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How does GPS work for vehicle tracking systems?

Do you often hear about GPS in geolocation? Would you like to equip your business vehicles with this tracking system? It’s perfectly feasible. Although geolocation systems were once used only for military purposes, they have since been widely used by private individuals and companies. Today, geolocation software has become a part of everyday life. Before you get one, it is important that you know how it works. A few basic notions will be developed below to better understand the principle of this system.

The GPS satellites

The GPS geolocation system operates with 24 satellites, placed in a nearly circular orbit at an altitude of about 20 200 km. After several years of launches, their revolutions around the earth have been estimated so that at least four satellites can be seen continuously from any point on the earth. Click here to read more. The speed of the satellite is close to 14 000 km / h. The lifespan of the satellite is about 8 years. All satellites currently in use are second or third generation.

Operating principle

The car GPS is actually a receiver that can analyse the signals sent by satellites. It uses the principle of triangulation. In fact, in order to calculate its position, it receives a signal from the first satellite, which will indicate the distance separating it from this one by calculating the time necessary for this signal to arrive. This time is calculated as a function of the signal transmission time and the reception time. It should be noted that a synchronisation between the satellite and the GPS has already taken place in order to match their internal clocks. At this point, the vehicle’s GPS does not yet know its location or position. However, it does know the distance to the satellite. Then it receives the signal from the second satellite, and the second satellite will also give its distance, then a third satellite will also give its distance and so on until the fourth satellite. Thus, at least four satellites are needed to cross-reference the signal and determine its geographical position.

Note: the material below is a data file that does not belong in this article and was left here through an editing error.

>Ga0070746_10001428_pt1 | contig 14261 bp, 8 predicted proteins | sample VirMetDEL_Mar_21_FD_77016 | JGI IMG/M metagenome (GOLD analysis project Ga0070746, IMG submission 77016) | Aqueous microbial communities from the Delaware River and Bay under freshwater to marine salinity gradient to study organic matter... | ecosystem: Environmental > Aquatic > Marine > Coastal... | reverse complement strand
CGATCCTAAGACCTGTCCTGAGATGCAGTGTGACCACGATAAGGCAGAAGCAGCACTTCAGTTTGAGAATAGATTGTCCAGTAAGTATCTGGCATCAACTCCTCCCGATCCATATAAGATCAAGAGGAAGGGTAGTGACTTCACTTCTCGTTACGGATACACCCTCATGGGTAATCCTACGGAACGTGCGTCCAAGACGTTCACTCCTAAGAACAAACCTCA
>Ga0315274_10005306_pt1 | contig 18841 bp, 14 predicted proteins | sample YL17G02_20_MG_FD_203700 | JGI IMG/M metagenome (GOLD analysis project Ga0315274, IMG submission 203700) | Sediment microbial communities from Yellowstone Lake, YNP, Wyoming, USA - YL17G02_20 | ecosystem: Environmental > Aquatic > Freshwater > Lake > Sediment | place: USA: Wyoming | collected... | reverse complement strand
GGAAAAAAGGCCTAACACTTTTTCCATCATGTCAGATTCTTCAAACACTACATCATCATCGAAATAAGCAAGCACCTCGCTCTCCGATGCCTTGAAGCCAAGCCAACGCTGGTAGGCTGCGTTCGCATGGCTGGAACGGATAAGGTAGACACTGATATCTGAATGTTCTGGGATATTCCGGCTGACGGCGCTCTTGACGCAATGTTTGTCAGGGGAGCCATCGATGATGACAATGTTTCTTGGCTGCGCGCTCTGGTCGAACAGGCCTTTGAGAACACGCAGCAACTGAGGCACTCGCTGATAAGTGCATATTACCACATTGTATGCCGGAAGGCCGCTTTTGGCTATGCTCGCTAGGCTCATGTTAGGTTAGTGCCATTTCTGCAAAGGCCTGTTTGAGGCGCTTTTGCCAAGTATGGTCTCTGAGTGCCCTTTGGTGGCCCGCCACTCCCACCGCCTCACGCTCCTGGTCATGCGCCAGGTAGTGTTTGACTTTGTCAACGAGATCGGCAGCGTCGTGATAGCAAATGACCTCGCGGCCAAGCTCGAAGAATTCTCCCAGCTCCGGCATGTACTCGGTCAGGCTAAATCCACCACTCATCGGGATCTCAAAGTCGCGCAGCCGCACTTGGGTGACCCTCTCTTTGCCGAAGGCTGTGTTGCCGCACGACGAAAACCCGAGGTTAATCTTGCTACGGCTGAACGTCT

What is important to remember is that one of the difficulties that can arise in the geolocation of vehicles, particularly in synchronisation, is due to the fact that the satellites have very precise atomic clocks that GPS receivers do not have. In this case, please note that an error of one millionth of a second can lead to a position shift of about 300 metres. Another difficulty is the attenuation of the signal as it passes through the earth’s atmosphere. Under all these constraints, satellite and GPS systems take errors into account and integrate the results of the correction through complex mathematical calculations.

The components of fleet geolocation

Geolocation hardware and software makes vehicle fleet management easier. Also known as a telematics unit, the GPS tractor uses the satellite network to record the position of vehicles and transmit information in real time via GSM/GPRS networks. Several sensors connected to the on-board device can also be installed on the vehicle to collect more data such as temperature, power take-off, etc. As for the geolocation software, it allows the entire fleet to be viewed in real time on the map, and the information collected from the vehicle to be reconstructed in the form of reports and graphs so that the data can be interpreted.

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